An estimated 33 million people are now infected with HIV worldwide. But a not so small reason why AIDS has slipped from the top of the news is the general agreement among experts that an effective HIV vaccine could be many more years in the making.
The situation has led some researchers to study alternative preventive strategies, including pre-exposure prophylaxis with antiretroviral drugs.
One scientist whose work in this area is of special importance is J. Victor Garcia-Martinez, Ph.D., professor of medicine, division of infectious diseases at UNC, and a member of the university’s Institute for Global Health and Infectious Diseases.
A newcomer this year to the Carolina campus, Garcia-Martinez carries a broad pallette of research areas: humanized mice, retrovirology, AIDS, stem cell biology, and human gene therapy.
Humanized mice? Yes, since their inception less than 20 years ago, mice carrying transplanted, functional human tissue, genes, cells or organs have been used experimentally as in vivo human stand-ins in biomedical research.
Today, we have a number of humanized mouse models with reconstituted immune systems. And it may well be that the best of the bunch for HIV/AIDS research is the so-called humanized bone marrow-liver-thymus (BLT) mouse developed by Garcia-Martinez .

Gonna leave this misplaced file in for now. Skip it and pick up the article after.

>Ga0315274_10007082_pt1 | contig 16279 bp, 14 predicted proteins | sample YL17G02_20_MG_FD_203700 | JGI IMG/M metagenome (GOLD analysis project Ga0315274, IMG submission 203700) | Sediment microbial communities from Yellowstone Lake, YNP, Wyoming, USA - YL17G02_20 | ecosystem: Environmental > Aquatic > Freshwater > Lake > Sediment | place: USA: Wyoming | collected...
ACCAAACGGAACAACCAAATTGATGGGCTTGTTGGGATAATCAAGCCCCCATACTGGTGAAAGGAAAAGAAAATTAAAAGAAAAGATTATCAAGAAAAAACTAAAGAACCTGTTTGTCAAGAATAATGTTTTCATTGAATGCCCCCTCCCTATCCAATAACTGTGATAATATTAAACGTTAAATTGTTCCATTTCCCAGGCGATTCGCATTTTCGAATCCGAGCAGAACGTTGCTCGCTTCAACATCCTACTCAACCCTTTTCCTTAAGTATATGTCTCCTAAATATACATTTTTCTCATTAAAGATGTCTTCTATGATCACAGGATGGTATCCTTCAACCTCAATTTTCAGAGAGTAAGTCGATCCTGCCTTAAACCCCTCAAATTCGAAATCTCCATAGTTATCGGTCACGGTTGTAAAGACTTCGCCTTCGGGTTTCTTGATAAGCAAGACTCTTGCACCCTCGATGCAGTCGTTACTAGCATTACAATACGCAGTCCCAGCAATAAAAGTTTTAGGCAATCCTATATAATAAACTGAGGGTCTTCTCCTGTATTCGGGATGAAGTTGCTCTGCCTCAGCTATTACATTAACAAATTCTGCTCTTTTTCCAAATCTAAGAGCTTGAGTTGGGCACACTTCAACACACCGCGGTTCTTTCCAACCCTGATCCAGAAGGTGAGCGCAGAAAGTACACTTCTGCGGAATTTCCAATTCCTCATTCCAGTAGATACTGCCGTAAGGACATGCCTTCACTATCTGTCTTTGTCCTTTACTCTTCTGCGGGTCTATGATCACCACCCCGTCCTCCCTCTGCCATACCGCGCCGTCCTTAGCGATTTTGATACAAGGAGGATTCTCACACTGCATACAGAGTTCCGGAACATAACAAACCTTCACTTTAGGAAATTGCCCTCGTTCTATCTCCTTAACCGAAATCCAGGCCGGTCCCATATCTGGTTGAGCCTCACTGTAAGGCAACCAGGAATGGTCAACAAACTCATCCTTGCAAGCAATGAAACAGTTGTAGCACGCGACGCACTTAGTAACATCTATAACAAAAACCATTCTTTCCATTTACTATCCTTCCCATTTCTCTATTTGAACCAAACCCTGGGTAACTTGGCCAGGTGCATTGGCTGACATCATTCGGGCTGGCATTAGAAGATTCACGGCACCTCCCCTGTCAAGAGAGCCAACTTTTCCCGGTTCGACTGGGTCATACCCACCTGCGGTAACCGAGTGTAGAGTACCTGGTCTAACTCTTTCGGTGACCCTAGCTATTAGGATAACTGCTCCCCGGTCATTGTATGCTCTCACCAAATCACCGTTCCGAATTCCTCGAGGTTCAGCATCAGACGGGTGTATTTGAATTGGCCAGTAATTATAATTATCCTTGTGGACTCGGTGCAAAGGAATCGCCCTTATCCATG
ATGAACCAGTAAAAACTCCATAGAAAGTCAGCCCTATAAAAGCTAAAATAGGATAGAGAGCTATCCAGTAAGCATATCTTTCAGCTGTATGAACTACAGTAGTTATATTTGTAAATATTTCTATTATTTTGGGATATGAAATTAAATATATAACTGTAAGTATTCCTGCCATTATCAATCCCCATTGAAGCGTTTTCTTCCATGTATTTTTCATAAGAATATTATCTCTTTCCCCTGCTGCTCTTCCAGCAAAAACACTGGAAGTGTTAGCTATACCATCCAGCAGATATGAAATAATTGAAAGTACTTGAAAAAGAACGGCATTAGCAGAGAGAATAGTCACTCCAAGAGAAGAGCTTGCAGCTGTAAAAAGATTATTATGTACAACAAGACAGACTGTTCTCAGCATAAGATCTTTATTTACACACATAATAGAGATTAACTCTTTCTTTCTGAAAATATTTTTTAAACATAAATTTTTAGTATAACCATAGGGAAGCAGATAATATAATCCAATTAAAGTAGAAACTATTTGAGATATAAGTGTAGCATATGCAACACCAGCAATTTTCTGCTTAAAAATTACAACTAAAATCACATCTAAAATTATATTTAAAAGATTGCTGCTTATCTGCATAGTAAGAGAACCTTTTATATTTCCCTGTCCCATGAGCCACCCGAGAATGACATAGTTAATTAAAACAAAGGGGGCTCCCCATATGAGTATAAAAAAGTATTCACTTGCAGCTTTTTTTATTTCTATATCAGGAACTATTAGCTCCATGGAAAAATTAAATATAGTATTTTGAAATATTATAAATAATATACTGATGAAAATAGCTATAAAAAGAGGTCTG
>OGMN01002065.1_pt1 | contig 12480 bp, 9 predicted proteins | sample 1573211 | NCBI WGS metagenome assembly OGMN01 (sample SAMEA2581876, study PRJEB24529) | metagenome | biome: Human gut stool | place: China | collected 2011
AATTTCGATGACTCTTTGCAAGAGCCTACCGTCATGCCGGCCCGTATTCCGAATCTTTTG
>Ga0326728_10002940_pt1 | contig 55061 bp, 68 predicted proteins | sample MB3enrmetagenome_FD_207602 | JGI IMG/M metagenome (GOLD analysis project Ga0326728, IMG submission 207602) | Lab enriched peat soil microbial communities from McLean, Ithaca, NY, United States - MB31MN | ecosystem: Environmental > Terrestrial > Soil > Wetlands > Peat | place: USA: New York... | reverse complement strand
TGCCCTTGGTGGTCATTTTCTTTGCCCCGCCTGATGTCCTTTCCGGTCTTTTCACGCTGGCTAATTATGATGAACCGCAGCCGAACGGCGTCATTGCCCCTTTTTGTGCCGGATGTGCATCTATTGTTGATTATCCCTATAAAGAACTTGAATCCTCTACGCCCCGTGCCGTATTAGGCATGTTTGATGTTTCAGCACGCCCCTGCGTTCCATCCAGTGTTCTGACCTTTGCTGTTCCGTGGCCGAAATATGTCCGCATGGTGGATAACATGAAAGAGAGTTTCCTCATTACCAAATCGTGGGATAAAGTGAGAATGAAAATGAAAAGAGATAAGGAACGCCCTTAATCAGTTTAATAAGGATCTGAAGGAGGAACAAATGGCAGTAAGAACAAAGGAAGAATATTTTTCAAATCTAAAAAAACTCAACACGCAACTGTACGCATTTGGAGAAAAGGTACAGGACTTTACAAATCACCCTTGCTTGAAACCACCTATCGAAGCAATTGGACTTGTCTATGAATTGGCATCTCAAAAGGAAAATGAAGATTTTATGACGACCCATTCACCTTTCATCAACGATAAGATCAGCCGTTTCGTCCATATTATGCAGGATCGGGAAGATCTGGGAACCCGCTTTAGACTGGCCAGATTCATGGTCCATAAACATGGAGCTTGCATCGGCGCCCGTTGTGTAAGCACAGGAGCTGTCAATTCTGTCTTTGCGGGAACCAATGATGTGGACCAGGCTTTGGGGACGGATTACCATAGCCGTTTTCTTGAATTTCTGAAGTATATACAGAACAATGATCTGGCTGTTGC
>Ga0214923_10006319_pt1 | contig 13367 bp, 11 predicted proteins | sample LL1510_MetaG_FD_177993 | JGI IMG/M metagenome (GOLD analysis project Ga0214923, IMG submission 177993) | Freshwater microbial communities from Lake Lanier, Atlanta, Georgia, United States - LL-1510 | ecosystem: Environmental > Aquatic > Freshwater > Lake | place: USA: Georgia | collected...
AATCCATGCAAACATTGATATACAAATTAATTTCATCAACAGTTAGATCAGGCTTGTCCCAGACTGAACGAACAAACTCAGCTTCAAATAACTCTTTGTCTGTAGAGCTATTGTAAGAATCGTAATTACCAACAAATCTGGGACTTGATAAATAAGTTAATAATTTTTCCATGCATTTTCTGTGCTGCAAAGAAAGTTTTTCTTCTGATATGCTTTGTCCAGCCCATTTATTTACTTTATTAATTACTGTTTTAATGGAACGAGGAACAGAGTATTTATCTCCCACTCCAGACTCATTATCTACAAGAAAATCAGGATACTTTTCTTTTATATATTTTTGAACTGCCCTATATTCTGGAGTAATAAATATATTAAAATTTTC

With immune systems reconstituted from human bone marrow, liver and thymus transplants, BLT are the model mice that come with all the goods necessary in one package to simulate immune system functions of Homo sap.
Here are a few reasons why: BLT mice could provide a model for prevention of intravaginal HIV infection. In one study, they have been shown to be susceptible to HIV transmission via a single intravaginal exposure.
Intravaginal exposure of these mice to HIV led to systemic HIV infection coupled with a rapid loss of human CD4+ T cells from the gastrointestinal mucosa, a known hallmark of acute HIV infection in humans.
In this same study, vaginal HIV infection was prevented in the BLT mice by pre-exposure prophylaxis using a combination of antiretroviral agents.
And in another study led by Garcia-Martinez, BLT mice were shown to be susceptible to HIV infection after a single intrarectal inoculation. This, too, coupled with loss of CD4+ T cells from gut-associated lymphoid tissue and other evidence “closely mimics those observed in HIV infected humans.”
You might say these studies go beyond proof-of-concept to powerfully demonstrate why Garcia-Martinez’s mouse model holds promise for the preclinical evaluation of microbicides and antiretroviral prophylaxis regimens against HIV.
Click here for more details on the man and his work. And check this blog for reports of new research.